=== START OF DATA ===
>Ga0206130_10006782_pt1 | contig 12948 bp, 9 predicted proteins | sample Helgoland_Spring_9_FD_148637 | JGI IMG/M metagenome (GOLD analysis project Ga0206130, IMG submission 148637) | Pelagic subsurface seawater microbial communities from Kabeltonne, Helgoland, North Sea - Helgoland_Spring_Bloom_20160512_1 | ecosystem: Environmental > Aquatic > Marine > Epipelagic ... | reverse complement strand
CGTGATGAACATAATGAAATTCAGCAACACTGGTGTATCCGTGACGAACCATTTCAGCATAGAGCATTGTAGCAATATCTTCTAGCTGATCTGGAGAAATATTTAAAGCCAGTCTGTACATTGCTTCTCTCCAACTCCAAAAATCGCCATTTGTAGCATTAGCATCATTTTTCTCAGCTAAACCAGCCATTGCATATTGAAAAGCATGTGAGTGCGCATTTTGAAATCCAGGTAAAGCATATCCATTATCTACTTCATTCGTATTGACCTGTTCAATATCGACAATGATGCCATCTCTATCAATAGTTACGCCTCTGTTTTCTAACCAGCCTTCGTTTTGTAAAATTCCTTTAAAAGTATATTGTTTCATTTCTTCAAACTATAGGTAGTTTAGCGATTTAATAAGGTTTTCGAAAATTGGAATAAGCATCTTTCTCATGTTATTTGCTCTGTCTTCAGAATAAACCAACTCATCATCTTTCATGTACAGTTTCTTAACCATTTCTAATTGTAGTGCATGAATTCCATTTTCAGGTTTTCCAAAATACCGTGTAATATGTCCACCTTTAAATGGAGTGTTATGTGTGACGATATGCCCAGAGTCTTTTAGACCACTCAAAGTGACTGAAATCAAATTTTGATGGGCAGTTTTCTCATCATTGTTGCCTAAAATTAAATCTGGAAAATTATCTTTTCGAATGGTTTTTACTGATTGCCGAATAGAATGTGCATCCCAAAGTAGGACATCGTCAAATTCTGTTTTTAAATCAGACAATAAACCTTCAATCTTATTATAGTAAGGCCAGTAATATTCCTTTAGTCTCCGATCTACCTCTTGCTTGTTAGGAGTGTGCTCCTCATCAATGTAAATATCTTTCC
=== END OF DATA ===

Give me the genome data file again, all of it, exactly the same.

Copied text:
>Ga0206130_10006782_pt1 | contig 12948 bp, 9 predicted proteins | sample Helgoland_Spring_9_FD_148637 | JGI IMG/M metagenome (GOLD analysis project Ga0206130, IMG submission 148637) | Pelagic subsurface seawater microbial communities from Kabeltonne, Helgoland, North Sea - Helgoland_Spring_Bloom_20160512_1 | ecosystem: Environmental > Aquatic > Marine > Epipelagic ... | reverse complement strand
CGTGATGAACATAATGAAATTCAGCAACACTGGTGTATCCGTGACGAACCATTTCAGCATAGAGCATTGTAGCAATATCTTCTAGCTGATCTGGAGAAATATTTAAAGCCAGTCTGTACATTGCTTCTCTCCAACTCCAAAAATCGCCATTTGTAGCATTAGCATCATTTTTCTCAGCTAAACCAGCCATTGCATATTGAAAAGCATGTGAGTGCGCATTTTGAAATCCAGGTAAAGCATATCCATTATCTACTTCATTCGTATTGACCTGTTCAATATCGACAATGATGCCATCTCTATCAATAGTTACGCCTCTGTTTTCTAACCAGCCTTCGTTTTGTAAAATTCCTTTAAAAGTATATTGTTTCATTTCTTCAAACTATAGGTAGTTTAGCGATTTAATAAGGTTTTCGAAAATTGGAATAAGCATCTTTCTCATGTTATTTGCTCTGTCTTCAGAATAAACCAACTCATCATCTTTCATGTACAGTTTCTTAACCATTTCTAATTGTAGTGCATGAATTCCATTTTCAGGTTTTCCAAAATACCGTGTAATATGTCCACCTTTAAATGGAGTGTTATGTGTGACGATATGCCCAGAGTCTTTTAGACCACTCAAAGTGACTGAAATCAAATTTTGATGGGCAGTTTTCTCATCATTGTTGCCTAAAATTAAATCTGGAAAATTATCTTTTCGAATGGTTTTTACTGATTGCCGAATAGAATGTGCATCCCAAAGTAGGACATCGTCAAATTCTGTTTTTAAATCAGACAATAAACCTTCAATCTTATTATAGTAAGGCCAGTAATATTCCTTTAGTCTCCGATCTACCTCTTGCTTGTTAGGAGTGTGCTCCTCATCAATGTAAATATCTTTCC